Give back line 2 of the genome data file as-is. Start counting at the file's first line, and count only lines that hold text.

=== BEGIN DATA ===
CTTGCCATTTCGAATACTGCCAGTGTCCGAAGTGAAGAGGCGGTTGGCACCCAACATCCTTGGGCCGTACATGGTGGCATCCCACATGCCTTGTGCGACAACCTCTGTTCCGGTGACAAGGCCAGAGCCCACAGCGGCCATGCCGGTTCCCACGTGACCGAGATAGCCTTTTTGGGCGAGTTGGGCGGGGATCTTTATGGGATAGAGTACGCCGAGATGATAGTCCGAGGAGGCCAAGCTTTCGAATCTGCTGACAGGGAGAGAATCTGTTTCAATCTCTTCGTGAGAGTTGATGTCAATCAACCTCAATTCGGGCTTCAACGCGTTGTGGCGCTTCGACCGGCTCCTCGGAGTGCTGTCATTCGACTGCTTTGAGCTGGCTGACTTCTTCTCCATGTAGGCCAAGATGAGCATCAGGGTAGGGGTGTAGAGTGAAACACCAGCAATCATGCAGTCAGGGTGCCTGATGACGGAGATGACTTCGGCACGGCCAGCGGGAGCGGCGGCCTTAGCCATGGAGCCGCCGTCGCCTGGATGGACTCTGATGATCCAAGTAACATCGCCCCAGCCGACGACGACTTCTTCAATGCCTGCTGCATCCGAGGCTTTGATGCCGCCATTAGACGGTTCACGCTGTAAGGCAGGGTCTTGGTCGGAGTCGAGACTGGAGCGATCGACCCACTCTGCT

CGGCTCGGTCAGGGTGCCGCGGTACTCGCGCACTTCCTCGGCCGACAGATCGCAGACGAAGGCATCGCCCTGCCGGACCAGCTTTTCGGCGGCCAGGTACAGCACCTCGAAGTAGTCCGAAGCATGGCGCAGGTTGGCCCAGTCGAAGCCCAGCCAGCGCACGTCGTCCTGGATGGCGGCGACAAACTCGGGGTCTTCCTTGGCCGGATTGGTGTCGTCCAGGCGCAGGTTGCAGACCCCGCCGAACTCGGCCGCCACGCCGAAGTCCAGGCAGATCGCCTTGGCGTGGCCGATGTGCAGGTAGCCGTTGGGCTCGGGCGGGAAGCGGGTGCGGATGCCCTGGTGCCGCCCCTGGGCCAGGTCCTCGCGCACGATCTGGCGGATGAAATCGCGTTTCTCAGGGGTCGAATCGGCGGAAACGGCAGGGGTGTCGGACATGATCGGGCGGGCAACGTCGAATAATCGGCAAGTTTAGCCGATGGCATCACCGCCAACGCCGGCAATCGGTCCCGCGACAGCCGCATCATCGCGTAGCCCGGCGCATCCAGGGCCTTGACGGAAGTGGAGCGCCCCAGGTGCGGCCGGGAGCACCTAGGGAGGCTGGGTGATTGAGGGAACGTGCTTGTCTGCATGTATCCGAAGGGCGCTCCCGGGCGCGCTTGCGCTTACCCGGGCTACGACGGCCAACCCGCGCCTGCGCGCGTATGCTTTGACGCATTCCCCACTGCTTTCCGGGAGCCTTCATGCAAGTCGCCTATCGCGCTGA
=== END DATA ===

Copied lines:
CGGCTCGGTCAGGGTGCCGCGGTACTCGCGCACTTCCTCGGCCGACAGATCGCAGACGAAGGCATCGCCCTGCCGGACCAGCTTTTCGGCGGCCAGGTACAGCACCTCGAAGTAGTCCGAAGCATGGCGCAGGTTGGCCCAGTCGAAGCCCAGCCAGCGCACGTCGTCCTGGATGGCGGCGACAAACTCGGGGTCTTCCTTGGCCGGATTGGTGTCGTCCAGGCGCAGGTTGCAGACCCCGCCGAACTCGGCCGCCACGCCGAAGTCCAGGCAGATCGCCTTGGCGTGGCCGATGTGCAGGTAGCCGTTGGGCTCGGGCGGGAAGCGGGTGCGGATGCCCTGGTGCCGCCCCTGGGCCAGGTCCTCGCGCACGATCTGGCGGATGAAATCGCGTTTCTCAGGGGTCGAATCGGCGGAAACGGCAGGGGTGTCGGACATGATCGGGCGGGCAACGTCGAATAATCGGCAAGTTTAGCCGATGGCATCACCGCCAACGCCGGCAATCGGTCCCGCGACAGCCGCATCATCGCGTAGCCCGGCGCATCCAGGGCCTTGACGGAAGTGGAGCGCCCCAGGTGCGGCCGGGAGCACCTAGGGAGGCTGGGTGATTGAGGGAACGTGCTTGTCTGCATGTATCCGAAGGGCGCTCCCGGGCGCGCTTGCGCTTACCCGGGCTACGACGGCCAACCCGCGCCTGCGCGCGTATGCTTTGACGCATTCCCCACTGCTTTCCGGGAGCCTTCATGCAAGTCGCCTATCGCGCTGA